The U.S. government recognizes the sacrifices that veterans and their families make by serving in the armed forces, and provides several benefits and services to honor their service. Veterans are eligible to receive retirement benefits, life insurance, VA health care, disability compensation, education benefits, and employment assistance.
If you or a family member have served in the armed forces, Reserves, or National Guard, you are likely eligible for one or more VA employment benefits.
- VR&E Program
- Career Counseling
- Veteran-Owned Small Business Benefits
- VA Transition Assistance
- CareerScope Assessment
- VA Employment Benefits for Family Members
- Job Search
Depending on your length of service, discharge record, disability rating, and level of need, the VA has a number of job-related services available. These range from programs that begin when you’re still enlisted, to transitional services for those ending their service, to vocational support and training during your civilian life.
The VA offers seven main programs for military veterans to start or resume a successful career after they transition to civilian life.
The Veteran Readiness and Employment (VR&E) program is designed for past service members and veterans who have a service-connected disability. It was originally called the Vocational Rehabilitation and Employment program.
VR&E provides services to disabled veterans who may need help to find and maintain work, or to live independently due to the limitations imposed by their disability. VR&E also works directly with employers helping them implement best practices that attract and retain veteran employees. Through training and support, employers establish an Employee Assistance Program (EAP) that helps both eligible employees and their families with any issues standing in the way of their job success.
To be eligible for this program, you must have received an other than dishonorable discharge and you must have a VA disability rating of at least 10%. You can still apply if you don’t have a disability rating yet, but you will have to be evaluated after submitting your application for VR&E benefits. To do this, fill out the VA Vocational Rehabilitation, “Getting Ahead After You Get Out” (VA Form 28-0588), and submit it along with your VR&E application.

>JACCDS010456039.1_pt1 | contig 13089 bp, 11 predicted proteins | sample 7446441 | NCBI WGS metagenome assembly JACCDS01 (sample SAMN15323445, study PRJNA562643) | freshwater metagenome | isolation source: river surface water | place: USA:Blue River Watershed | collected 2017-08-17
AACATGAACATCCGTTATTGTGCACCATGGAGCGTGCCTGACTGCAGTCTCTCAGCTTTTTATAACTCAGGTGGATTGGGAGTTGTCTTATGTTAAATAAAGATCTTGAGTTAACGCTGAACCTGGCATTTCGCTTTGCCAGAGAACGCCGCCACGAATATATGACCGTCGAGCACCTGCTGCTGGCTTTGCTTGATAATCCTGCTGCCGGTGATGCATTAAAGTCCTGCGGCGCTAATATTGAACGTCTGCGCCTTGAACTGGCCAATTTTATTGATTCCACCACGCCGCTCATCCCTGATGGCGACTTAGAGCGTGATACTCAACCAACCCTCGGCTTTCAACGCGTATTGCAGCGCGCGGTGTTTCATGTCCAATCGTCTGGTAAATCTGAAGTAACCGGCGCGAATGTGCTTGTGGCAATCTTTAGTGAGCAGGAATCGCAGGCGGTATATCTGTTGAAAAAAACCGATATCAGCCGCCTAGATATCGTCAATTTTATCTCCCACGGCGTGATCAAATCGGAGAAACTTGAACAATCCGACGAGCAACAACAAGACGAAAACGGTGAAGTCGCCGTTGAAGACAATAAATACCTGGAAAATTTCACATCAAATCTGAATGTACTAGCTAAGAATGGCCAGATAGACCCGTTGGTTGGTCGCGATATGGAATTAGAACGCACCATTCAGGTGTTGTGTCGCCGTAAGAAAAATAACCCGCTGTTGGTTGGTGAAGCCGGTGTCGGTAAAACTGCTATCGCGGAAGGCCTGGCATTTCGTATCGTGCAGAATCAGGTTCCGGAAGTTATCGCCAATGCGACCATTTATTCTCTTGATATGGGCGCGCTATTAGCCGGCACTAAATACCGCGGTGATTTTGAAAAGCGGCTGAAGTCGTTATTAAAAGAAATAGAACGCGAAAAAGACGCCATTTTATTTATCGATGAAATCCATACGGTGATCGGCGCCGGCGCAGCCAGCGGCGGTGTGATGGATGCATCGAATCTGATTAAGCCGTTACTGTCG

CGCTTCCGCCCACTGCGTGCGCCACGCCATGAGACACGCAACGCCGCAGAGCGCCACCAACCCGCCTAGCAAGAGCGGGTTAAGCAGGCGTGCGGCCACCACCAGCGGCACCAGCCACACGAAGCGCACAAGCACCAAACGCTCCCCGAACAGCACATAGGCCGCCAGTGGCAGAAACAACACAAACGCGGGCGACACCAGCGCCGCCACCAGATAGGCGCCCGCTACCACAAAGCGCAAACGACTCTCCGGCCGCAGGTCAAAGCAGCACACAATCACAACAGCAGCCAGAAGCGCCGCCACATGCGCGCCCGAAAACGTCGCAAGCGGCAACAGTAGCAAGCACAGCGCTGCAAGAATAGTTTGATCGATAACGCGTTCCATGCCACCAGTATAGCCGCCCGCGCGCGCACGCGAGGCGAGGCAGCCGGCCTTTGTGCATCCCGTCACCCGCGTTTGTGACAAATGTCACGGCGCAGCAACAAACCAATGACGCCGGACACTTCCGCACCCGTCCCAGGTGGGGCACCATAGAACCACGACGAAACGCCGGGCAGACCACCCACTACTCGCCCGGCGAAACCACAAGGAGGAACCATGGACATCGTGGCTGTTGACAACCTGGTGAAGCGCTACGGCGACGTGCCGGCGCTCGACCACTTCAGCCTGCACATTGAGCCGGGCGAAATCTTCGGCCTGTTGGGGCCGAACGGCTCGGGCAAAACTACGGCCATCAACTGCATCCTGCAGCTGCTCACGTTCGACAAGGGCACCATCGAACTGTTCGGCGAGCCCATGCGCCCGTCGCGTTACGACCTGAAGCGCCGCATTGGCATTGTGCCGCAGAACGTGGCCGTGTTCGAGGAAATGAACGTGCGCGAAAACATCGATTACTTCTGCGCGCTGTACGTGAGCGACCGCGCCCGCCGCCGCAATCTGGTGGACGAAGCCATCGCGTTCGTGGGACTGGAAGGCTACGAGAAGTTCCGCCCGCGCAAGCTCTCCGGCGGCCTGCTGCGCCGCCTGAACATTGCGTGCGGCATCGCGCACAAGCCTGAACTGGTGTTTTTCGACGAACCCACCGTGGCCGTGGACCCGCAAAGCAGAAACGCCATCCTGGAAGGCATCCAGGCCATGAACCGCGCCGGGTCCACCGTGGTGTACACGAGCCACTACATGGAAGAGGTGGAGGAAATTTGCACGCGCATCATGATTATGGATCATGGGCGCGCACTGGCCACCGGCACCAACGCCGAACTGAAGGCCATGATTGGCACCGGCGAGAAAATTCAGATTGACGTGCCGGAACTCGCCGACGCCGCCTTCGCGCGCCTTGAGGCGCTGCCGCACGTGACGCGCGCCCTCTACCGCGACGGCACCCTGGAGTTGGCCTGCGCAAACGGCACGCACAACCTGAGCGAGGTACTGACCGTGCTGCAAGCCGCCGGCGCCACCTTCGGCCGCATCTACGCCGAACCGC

Those who currently have a disability rating can apply online through the VA, in person at your local VA regional office, with the help of VA employees or a Veterans Service Officer (VSO), or by mail by filling out and submitting VA Form 28-1900 to the following address:
Department of Veterans Affairs
VR&E Intake Center
PO Box 5210
VR&E is broken into five tracks depending on the veteran’s individual needs. They all have slightly different focuses and criteria for eligibility.
The Uniformed Services Employment and Reemployment Rights Act (USERRA), passed in 1994, ensures that a veteran’s past military service won’t affect their transition back into civilian employment. Those who have been disabled due to their time in active duty often need extra support and rehabilitation to reenter their previous line of employment after they’ve been discharged.
Those wishing to return to their previous job can work directly with a Vocational Rehabilitation Counselor (VRC) who can support both the veteran and their employer’s human resources department.
This program is for military veterans who wish to find employment as quickly as possible after their discharge, typically using their current skillset, though some additional training may be provided.